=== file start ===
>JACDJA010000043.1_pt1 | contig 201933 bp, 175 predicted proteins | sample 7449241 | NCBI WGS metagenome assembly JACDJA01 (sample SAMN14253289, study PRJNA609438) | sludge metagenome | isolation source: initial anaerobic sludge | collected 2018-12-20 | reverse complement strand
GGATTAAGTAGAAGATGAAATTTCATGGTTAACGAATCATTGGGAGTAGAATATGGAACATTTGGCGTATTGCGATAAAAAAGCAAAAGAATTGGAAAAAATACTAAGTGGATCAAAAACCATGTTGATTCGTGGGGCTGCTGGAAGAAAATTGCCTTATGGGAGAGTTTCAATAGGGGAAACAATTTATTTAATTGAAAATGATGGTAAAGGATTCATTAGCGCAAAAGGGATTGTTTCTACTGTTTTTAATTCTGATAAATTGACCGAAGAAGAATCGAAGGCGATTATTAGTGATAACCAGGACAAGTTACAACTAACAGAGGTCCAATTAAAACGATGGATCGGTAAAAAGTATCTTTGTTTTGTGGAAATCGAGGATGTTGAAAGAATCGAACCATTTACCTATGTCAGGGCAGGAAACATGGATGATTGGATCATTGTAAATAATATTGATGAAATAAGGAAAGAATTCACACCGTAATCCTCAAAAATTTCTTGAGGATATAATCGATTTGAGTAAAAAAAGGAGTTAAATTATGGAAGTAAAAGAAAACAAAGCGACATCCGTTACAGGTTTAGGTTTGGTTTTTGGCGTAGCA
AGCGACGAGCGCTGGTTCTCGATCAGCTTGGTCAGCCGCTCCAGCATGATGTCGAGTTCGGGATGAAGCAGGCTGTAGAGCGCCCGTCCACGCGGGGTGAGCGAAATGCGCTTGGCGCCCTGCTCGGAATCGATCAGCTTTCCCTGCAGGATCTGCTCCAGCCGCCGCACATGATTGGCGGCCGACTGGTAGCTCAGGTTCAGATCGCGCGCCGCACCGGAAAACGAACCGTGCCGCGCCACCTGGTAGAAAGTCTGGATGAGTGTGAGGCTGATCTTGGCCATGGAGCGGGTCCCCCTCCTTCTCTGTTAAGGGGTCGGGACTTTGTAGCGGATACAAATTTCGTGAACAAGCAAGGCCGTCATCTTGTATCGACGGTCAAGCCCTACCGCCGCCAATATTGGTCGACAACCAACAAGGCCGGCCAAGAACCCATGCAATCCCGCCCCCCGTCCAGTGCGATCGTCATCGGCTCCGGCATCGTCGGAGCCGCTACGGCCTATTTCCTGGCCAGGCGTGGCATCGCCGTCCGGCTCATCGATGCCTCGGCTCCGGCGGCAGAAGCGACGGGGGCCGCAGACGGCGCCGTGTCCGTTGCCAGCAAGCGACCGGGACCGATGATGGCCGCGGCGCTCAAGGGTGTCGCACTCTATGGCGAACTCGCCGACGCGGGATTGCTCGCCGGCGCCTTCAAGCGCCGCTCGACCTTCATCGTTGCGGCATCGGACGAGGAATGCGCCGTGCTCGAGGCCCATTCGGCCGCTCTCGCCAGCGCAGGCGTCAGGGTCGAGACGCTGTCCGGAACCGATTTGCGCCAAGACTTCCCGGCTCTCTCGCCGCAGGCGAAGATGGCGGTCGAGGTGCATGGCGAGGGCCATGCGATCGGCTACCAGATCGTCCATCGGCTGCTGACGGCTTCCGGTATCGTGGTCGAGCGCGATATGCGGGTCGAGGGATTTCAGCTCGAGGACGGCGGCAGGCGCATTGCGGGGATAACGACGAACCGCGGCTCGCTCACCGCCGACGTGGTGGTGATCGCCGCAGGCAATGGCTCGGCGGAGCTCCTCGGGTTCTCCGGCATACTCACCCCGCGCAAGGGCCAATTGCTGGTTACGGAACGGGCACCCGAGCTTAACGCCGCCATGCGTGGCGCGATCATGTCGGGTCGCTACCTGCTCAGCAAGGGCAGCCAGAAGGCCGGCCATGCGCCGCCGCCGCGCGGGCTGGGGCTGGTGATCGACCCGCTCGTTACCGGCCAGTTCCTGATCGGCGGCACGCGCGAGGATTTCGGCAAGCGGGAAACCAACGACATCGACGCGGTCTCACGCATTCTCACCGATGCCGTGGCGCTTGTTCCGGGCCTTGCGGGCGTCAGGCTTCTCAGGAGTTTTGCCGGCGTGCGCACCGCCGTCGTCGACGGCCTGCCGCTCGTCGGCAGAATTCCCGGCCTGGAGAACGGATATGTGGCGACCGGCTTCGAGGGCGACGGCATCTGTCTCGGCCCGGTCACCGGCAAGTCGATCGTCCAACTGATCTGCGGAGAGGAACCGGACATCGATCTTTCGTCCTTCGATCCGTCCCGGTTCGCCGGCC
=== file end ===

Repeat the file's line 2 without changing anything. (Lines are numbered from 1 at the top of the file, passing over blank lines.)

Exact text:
GGATTAAGTAGAAGATGAAATTTCATGGTTAACGAATCATTGGGAGTAGAATATGGAACATTTGGCGTATTGCGATAAAAAAGCAAAAGAATTGGAAAAAATACTAAGTGGATCAAAAACCATGTTGATTCGTGGGGCTGCTGGAAGAAAATTGCCTTATGGGAGAGTTTCAATAGGGGAAACAATTTATTTAATTGAAAATGATGGTAAAGGATTCATTAGCGCAAAAGGGATTGTTTCTACTGTTTTTAATTCTGATAAATTGACCGAAGAAGAATCGAAGGCGATTATTAGTGATAACCAGGACAAGTTACAACTAACAGAGGTCCAATTAAAACGATGGATCGGTAAAAAGTATCTTTGTTTTGTGGAAATCGAGGATGTTGAAAGAATCGAACCATTTACCTATGTCAGGGCAGGAAACATGGATGATTGGATCATTGTAAATAATATTGATGAAATAAGGAAAGAATTCACACCGTAATCCTCAAAAATTTCTTGAGGATATAATCGATTTGAGTAAAAAAAGGAGTTAAATTATGGAAGTAAAAGAAAACAAAGCGACATCCGTTACAGGTTTAGGTTTGGTTTTTGGCGTAGCA